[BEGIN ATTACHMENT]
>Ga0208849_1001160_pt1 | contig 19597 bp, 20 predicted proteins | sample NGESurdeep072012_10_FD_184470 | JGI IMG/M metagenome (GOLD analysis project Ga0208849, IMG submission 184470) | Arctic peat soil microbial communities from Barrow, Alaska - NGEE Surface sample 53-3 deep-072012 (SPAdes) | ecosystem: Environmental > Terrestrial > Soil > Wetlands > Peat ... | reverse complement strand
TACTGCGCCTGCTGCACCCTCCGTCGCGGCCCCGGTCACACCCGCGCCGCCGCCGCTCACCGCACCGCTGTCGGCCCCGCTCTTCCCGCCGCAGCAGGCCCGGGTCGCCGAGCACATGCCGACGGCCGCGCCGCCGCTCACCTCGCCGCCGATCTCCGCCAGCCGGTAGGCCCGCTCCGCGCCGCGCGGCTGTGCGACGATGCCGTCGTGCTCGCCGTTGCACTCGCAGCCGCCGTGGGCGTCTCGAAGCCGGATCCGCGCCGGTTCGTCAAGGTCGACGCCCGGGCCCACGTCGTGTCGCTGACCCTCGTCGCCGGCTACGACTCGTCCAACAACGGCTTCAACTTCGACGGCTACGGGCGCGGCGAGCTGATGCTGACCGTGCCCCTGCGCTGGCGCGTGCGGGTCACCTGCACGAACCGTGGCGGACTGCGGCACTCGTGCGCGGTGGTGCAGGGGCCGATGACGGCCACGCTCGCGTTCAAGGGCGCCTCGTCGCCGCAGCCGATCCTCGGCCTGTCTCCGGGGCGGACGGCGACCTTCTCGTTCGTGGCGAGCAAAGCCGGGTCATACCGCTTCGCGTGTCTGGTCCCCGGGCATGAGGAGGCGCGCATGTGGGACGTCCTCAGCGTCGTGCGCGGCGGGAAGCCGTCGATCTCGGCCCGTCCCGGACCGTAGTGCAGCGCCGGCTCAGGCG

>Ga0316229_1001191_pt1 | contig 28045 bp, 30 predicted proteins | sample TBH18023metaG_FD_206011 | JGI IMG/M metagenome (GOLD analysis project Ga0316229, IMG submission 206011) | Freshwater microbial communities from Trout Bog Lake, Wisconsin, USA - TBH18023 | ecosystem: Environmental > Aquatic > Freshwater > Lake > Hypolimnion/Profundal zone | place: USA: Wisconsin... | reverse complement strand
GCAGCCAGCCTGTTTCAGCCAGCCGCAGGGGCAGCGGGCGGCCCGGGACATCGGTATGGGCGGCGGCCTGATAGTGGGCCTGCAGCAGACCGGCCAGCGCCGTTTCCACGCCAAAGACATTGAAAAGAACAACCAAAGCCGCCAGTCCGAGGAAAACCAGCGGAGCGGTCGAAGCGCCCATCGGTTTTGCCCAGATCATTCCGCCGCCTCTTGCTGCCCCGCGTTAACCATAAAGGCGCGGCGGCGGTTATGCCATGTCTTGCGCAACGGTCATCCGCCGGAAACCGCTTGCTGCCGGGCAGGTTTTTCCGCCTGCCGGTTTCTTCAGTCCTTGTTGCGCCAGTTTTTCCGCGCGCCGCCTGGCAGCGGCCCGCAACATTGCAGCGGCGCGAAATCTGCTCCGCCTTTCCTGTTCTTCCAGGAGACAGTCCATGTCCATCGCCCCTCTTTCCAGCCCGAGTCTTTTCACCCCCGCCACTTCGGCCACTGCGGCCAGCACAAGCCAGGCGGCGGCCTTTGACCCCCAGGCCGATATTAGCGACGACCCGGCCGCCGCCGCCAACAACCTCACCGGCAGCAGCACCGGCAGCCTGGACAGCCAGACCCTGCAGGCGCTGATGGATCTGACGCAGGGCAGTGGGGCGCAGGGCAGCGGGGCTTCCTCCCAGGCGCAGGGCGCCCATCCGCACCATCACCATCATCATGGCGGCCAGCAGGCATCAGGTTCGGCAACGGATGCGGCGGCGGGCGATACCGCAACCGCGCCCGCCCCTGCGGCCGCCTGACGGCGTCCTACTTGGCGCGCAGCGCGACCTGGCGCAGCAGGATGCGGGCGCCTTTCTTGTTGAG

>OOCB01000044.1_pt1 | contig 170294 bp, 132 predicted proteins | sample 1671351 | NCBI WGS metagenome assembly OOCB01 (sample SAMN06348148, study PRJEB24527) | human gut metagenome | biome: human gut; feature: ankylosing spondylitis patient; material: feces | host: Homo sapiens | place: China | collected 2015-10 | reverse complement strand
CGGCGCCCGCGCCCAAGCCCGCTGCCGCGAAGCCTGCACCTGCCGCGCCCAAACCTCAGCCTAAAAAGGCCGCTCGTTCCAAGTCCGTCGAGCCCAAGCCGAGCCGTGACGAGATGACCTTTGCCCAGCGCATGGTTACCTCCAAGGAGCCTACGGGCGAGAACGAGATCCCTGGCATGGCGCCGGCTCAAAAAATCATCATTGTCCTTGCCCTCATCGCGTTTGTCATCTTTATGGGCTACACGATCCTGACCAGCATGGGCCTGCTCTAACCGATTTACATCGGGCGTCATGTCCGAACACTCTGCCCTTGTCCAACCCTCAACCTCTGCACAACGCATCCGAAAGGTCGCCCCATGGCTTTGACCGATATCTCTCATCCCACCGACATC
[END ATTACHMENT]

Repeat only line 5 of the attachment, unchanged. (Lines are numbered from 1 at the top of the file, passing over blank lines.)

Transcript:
>OOCB01000044.1_pt1 | contig 170294 bp, 132 predicted proteins | sample 1671351 | NCBI WGS metagenome assembly OOCB01 (sample SAMN06348148, study PRJEB24527) | human gut metagenome | biome: human gut; feature: ankylosing spondylitis patient; material: feces | host: Homo sapiens | place: China | collected 2015-10 | reverse complement strand